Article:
(Photo courtesy of Indianapolis Colts)
Talk of Fame Network
Bert Jones and John Unitas never played together in Baltimore, but because Jones followed Unitas – stepping in as the Colts’ starting quarterback after Unitas left for San Diego – he often was compared to the Hall of Famer.
That couldn’t have been easy, but it wasn’t the pressure cooker you might imagine.
At least that’s what Jones told the Talk of Fame Network on this week’s broadcast, as he joined his father, Dub Jones, in a first-ever father/son appearance. According to Bert, following Unitas was more of “a great honor” because he played the same position on the same team as the Colts’ great.
“Quite honestly,” said Jones, “I never considered myself having replaced John. Even though we were friends until he passed away, we never played on the same team. So we never really competed. It was a great honor for me to walk on the same football field, playing for the same team, playing the same position that one of the greatest of all time has ever played.
“And then, as I progressed through time, people … whether they knew it or not … (would say), ‘Well, he’s not a John Unitas.’ But you know what? When they mention your name in the same sentence as a John Unitas — whether it’s intended or unintended — is truly a compliment.”
Jones wasn’t Unitas, but he was damned good. In fact, he was so good that former Colts’ GM Ernie Accorsi said that had he not been forced out of the game by injury, Bert Jones might have been the greatest quarterback ever. He not only could make every throw; he could carry a team — proving it when he resurrected the downtrodden Colts, turning them from a doormat in 1974 into division champions the next three years with a 31-11 record.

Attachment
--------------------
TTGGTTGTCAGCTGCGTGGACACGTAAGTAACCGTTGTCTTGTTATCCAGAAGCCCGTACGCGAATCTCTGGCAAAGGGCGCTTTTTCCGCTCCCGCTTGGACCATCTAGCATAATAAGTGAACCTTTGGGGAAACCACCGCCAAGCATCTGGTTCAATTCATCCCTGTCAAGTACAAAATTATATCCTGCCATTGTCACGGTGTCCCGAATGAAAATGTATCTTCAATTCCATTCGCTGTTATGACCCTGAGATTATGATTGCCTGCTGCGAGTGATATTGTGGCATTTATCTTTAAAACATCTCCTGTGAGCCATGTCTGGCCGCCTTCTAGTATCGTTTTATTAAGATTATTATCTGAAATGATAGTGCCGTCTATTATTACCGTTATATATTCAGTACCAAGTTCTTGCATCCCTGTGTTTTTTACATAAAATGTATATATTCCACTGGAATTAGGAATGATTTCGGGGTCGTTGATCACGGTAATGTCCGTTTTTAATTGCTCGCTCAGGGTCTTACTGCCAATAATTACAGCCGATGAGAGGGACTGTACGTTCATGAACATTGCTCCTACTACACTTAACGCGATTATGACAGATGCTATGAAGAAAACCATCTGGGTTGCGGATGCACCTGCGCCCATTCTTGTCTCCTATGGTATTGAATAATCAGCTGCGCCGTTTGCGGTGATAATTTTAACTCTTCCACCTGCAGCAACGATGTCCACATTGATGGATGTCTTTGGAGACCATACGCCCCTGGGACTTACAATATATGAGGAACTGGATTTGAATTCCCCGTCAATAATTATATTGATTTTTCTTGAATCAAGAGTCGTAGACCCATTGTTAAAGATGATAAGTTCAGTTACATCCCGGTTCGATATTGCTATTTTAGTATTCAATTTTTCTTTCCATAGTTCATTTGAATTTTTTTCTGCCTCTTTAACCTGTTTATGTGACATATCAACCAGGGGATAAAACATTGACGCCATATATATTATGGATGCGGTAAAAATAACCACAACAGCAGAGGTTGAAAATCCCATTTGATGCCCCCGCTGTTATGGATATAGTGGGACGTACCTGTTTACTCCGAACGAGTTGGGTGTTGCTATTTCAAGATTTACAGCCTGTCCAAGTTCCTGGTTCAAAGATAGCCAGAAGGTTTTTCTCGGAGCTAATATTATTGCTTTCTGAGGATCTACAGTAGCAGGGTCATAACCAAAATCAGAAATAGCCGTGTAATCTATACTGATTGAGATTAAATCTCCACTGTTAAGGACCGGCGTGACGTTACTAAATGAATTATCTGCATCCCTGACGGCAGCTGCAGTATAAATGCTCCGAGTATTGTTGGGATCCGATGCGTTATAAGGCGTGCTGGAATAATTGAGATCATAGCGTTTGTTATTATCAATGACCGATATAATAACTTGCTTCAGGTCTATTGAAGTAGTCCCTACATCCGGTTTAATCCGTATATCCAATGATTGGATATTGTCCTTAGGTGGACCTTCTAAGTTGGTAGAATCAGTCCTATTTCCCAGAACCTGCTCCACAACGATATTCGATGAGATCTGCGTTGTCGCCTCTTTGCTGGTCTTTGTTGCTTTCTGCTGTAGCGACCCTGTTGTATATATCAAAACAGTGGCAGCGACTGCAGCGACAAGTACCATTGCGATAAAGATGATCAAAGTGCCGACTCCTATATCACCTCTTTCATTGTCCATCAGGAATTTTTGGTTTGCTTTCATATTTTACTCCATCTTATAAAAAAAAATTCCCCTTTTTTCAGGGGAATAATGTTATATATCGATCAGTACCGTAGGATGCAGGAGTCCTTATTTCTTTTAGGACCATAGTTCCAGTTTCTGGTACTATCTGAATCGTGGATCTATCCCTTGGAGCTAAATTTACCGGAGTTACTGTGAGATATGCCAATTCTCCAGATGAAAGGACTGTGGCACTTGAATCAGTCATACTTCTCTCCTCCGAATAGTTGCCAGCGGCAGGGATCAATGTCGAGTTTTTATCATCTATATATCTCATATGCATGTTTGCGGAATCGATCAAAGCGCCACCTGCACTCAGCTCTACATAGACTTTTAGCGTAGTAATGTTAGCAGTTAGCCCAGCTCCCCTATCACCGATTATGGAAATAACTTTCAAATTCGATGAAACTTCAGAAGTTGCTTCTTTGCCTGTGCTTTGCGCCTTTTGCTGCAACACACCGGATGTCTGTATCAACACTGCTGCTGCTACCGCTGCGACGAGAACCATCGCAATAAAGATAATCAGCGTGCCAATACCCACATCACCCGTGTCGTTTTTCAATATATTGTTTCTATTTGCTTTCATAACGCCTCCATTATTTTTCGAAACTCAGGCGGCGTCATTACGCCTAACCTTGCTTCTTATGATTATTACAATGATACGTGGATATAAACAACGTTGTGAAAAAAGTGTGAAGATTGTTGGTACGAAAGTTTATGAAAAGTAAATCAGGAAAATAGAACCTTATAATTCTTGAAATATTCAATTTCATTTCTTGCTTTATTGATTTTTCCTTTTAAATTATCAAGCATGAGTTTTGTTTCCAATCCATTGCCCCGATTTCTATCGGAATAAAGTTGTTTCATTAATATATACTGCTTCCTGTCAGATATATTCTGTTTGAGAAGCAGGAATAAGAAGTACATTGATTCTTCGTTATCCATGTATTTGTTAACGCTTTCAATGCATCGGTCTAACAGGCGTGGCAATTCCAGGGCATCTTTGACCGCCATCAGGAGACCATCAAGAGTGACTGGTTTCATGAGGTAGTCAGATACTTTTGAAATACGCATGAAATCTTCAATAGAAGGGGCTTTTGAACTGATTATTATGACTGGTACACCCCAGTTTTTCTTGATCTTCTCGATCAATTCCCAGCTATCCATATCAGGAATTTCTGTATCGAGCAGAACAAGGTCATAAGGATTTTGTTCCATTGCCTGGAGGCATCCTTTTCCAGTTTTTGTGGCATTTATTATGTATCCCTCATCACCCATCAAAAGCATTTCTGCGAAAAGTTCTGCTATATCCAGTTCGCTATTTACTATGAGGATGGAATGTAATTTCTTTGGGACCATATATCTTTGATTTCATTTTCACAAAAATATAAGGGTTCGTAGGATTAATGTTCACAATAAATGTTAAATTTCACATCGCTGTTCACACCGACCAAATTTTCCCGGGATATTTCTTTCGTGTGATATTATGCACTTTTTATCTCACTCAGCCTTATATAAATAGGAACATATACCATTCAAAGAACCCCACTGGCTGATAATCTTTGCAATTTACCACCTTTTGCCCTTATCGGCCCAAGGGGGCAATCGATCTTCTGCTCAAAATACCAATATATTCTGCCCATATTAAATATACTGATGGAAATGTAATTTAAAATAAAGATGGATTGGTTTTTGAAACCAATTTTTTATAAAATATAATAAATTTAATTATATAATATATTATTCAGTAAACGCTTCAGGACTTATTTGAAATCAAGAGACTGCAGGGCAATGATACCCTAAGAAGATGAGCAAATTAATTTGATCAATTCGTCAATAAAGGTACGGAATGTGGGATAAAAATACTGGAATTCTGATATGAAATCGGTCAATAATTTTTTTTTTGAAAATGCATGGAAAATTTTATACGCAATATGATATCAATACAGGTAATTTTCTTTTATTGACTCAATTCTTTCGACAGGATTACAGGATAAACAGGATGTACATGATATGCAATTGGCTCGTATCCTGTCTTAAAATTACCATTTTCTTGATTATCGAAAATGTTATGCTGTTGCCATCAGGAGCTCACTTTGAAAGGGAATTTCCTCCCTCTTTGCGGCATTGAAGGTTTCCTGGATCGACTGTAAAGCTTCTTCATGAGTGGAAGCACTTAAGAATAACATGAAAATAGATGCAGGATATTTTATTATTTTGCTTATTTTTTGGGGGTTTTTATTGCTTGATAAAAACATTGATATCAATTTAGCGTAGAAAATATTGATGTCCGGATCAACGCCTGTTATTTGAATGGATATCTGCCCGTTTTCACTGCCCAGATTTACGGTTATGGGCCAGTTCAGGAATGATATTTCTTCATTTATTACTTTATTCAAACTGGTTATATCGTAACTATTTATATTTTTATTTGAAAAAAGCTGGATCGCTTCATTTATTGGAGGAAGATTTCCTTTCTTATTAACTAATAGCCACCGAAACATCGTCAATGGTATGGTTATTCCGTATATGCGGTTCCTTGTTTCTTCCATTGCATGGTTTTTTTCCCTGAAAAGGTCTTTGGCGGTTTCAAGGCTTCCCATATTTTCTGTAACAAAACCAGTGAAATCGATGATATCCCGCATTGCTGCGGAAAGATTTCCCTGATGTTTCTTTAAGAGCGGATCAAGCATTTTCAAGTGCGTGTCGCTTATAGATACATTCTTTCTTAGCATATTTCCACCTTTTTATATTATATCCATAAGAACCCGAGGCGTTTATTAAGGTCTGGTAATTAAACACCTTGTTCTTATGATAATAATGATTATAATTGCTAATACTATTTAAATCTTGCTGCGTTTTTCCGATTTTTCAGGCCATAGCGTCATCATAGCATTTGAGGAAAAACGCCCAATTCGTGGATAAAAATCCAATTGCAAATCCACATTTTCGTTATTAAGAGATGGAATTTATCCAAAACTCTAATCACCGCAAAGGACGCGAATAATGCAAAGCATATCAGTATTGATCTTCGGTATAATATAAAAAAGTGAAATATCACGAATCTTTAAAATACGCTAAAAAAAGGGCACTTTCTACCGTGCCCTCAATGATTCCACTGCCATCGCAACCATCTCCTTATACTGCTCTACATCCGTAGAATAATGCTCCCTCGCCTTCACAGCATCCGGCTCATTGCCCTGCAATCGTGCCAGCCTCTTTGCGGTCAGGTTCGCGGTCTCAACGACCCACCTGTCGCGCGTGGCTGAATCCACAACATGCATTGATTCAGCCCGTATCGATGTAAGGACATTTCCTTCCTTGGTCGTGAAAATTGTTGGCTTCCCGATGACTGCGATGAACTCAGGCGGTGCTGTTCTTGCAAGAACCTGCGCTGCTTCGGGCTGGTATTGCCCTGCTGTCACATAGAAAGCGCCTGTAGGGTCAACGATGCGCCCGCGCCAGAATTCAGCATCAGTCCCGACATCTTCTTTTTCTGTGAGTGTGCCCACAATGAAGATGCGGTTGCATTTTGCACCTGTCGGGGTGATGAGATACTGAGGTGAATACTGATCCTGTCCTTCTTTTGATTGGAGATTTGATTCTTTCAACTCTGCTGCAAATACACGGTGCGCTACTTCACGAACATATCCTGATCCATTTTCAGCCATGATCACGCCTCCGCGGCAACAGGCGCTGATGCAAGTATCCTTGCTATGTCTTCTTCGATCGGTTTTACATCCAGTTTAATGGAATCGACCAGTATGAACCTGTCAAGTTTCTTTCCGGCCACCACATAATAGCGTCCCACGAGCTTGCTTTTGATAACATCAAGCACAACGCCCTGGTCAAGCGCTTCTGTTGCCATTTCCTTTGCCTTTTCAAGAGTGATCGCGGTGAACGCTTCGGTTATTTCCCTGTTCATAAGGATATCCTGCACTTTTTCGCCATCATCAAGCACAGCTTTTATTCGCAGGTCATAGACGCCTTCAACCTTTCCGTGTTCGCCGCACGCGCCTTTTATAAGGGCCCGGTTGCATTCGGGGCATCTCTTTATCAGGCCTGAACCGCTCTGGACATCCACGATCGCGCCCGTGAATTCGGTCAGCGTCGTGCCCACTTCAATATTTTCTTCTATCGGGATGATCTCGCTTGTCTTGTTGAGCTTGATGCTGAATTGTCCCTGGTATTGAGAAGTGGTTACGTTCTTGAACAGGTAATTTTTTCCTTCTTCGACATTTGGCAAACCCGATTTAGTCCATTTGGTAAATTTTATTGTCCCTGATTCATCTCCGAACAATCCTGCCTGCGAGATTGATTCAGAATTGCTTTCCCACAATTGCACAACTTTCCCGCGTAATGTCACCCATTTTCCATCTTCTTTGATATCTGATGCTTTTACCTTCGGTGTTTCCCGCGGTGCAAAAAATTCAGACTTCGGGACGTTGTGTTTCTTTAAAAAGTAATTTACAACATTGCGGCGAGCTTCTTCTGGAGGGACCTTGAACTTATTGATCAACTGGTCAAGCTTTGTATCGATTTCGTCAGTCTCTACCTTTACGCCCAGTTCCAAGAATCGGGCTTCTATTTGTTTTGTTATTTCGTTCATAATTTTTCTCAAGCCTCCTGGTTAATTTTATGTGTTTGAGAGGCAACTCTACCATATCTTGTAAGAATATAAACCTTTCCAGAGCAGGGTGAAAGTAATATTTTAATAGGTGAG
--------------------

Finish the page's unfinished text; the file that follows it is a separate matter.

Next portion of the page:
Three decades later, when New England coach Bill Belichick was asked to name the greatest quarterback of his lifetime he mentioned Jones — calling him was “the best pure passer” in the game.
Jones was so accomplished that he was named the league MVP in 1976 and was one of only three quarterbacks in the 1970s to produce a season passer rating of 100 or better. Unfortunately, shoulder and neck injuries drove him from the game at the age of 31, with Jones retiring after the 1982 season.
When he left he wasn’t remembered as another Unitas, but he was remembered. Because while he played he made the people of Baltimore forget – albeit for a short time – what they lost when Johnny U. left town. Bert Jones was asked to make the best of a tough situation, and he did … with panache.
“I didn’t really necessarily feel the pressure,” Jones said, “but there again I grew up in the business. I knew that one day you’re here, and the next day you’re gone. So I knew that the same swinging door I was going into to enter the game of the NFL would one day be the same door that I came home from. It was just a way of life. And that’s what we did.
“It wasn’t near as tough for me as people possibly perceive it or projected it to be because it didn’t really mean anything other than he was one of the greatest ever. I’m just happy to be here.”